On a final note before I get back to the cucumber salad.... I do not like kitchen devices that make a job longer than it needs to be and that includes gadgets that take forever to clean or have sharp edges to wash and be careful of. You could hurt yourself with this thing but honestly you would have to try pretty hard to do that. it doesn't want to hurt you and the company seem to have thought of everything so that it would only really injure someone determined to draw blood. it is not a child's toy however and so it requires the same respect you would give any other item with sharp blades.

There is one minor quibble I have with the device and hope that the company reads this and deals with it in a future incarnation of the product... when the spirals come out it is a little bit difficult to manage where they will end up. It would be nice if they design a catch basin type thing for the strands as they fall from the blades. This is a minor quibble because you really can catch all the strands if you're careful but I just don't want to have to be careful all the time.

Okay, that's it, back to my cucumber salad.

EDITED July 2013 -- THOUGHTS AFTER 3 YEARS OF OWNERSHIP:

I still absolutely love this thing. It continues to work flawlessly and fairly effortlessly, breaking down all kinds of vegetables. Admittedly my favorites are cucumbers and zucchini but I have spiralized many others as noted above. In all this time it hasn't stained (as many of these gadgets do) and the blades don't seem to have lost any of their effectiveness. I admit that cleaning it, while still relatively easy, is not child's play. Still, it doesn't take long.

I used to put my zucchini noodles in a vegetable basket on the grill with some spiralized onions and coated with a bit of olive oil, salt, pepper and garlic and they were a crowd pleaser every time. But it has been brutally hot and humid here so I thought I would go for something a little more refreshing. I served the noodles raw (using the smallest blade) and coated them with a homemade "guacamole" sauce. This was another crowd pleaser and rivals the cucumber salad.

3 years later and I can't sing the praises of this thing highly enough. I just really don't understand the naysayers.... particularly the folks who complain about the wasted vegetable "core" Get creative and find something to do with it. Challenge yourself!

Most of all I am impressed by how well this thing has held up.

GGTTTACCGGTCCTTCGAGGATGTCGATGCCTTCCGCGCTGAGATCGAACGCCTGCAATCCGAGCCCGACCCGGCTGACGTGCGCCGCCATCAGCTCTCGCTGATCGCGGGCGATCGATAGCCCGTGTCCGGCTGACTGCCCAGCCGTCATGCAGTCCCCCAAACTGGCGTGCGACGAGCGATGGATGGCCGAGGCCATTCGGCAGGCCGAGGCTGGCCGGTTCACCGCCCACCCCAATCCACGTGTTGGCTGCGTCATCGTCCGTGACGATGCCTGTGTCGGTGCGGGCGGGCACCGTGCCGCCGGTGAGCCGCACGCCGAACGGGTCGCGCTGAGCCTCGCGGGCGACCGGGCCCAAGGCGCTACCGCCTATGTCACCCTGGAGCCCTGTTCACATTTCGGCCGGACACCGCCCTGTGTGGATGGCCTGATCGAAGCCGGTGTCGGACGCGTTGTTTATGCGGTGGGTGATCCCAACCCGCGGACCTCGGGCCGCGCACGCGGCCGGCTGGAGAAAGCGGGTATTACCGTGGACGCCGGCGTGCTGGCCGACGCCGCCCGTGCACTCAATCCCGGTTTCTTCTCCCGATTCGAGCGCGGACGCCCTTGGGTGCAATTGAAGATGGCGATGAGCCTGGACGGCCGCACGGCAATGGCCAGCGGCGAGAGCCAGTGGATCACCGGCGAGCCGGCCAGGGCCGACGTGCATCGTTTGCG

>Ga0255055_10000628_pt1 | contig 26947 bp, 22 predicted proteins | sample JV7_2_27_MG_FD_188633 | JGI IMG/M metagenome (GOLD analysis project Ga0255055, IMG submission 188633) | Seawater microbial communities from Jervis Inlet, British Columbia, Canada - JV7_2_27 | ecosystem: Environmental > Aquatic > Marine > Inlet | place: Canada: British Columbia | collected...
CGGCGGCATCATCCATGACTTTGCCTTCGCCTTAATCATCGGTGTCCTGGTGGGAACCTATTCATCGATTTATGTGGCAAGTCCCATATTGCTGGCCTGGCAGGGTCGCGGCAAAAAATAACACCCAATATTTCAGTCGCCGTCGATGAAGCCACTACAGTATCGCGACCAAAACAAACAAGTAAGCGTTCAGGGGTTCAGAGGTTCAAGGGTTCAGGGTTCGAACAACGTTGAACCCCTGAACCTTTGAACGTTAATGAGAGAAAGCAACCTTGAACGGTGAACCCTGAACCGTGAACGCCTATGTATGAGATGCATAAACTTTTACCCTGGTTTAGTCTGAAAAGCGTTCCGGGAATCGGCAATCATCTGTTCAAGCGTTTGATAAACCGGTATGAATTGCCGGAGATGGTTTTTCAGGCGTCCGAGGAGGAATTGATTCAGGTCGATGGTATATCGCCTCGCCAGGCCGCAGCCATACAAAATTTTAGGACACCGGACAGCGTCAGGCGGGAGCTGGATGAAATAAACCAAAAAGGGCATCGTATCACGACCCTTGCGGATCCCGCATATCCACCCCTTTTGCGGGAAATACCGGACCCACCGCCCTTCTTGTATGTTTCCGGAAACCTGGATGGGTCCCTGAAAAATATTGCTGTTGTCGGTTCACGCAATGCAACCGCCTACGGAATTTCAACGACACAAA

UPDATE AUGUST 2013....

There seems to be much debate about whether this little unit suctions effectively to the work surface. For me, it does. I have a polished granite countertop. I am going to guess that this suctions much less well (if at all) to some lightly textured formicas. That may well be where the debate stems from.

RECIPES....

UPDATE:
A BLOG AT LAST! I am just starting to blog my recipes. The first four have been posted but am hoping to get many more up and running.....
okay. here's the blog address spelled out.... my website is s n o o t y d o g - dot - c o m. There is a link at the top of the page for my blog. Let me know if you find it useful
5150+ comments| 5,613 people found this helpful. Was this review helpful to you?YesNoReport abuse
Let me begin this review by establishing a bit of credibility. I am a long time proponent of the original Paderno Tri Blade slicer. I have one of the top (5 star) reviews of it here on amazon (http://smile.amazon.com/review/R1WN790YI25X21/ref=cm_cr_rdp_perm), use it often, know its strengths and weaknesses, have a small blog of spiralized recipes, and genuinely think it is one of the greatest kitchen gadgets ever invented.

So it was that I was very eager to get my hands on this brand new Paderno Slicer.

At first glance this looks like an incredible upgrade of the tri blade slicer. While keeping the basic premise the same, Paderno has done a major design overhaul. It truly looks like it would be a huge functional improvement. But looks can be deceiving.

With the original slicer some people complained that they lost too much of the veggie to the center coring blade. Paderno answered this complaint by making the central coring blade significantly thinner. Unfortunately, this thin blade is just not strong enough to hold the softer veggies in place while spiralizing. With the original slicer I was able to effortlessly spiralize 10 cucumbers in less than 15 minutes. With this upgraded version the cucumbers kept popping off the center coring blade and the net result was that instead of cucumber "noodles" I had mangled cucumber bits and short cucumber half circles. That was with the widest noodle blade. I had a tad more success using the flat ribbon blade on the cucumbers, but it still wasn't ideal. The noodle cutting blades didn't seem as sharp, either. As a result of all these changes, it took me longer to spiralize than it had with the original slicer. Far longer.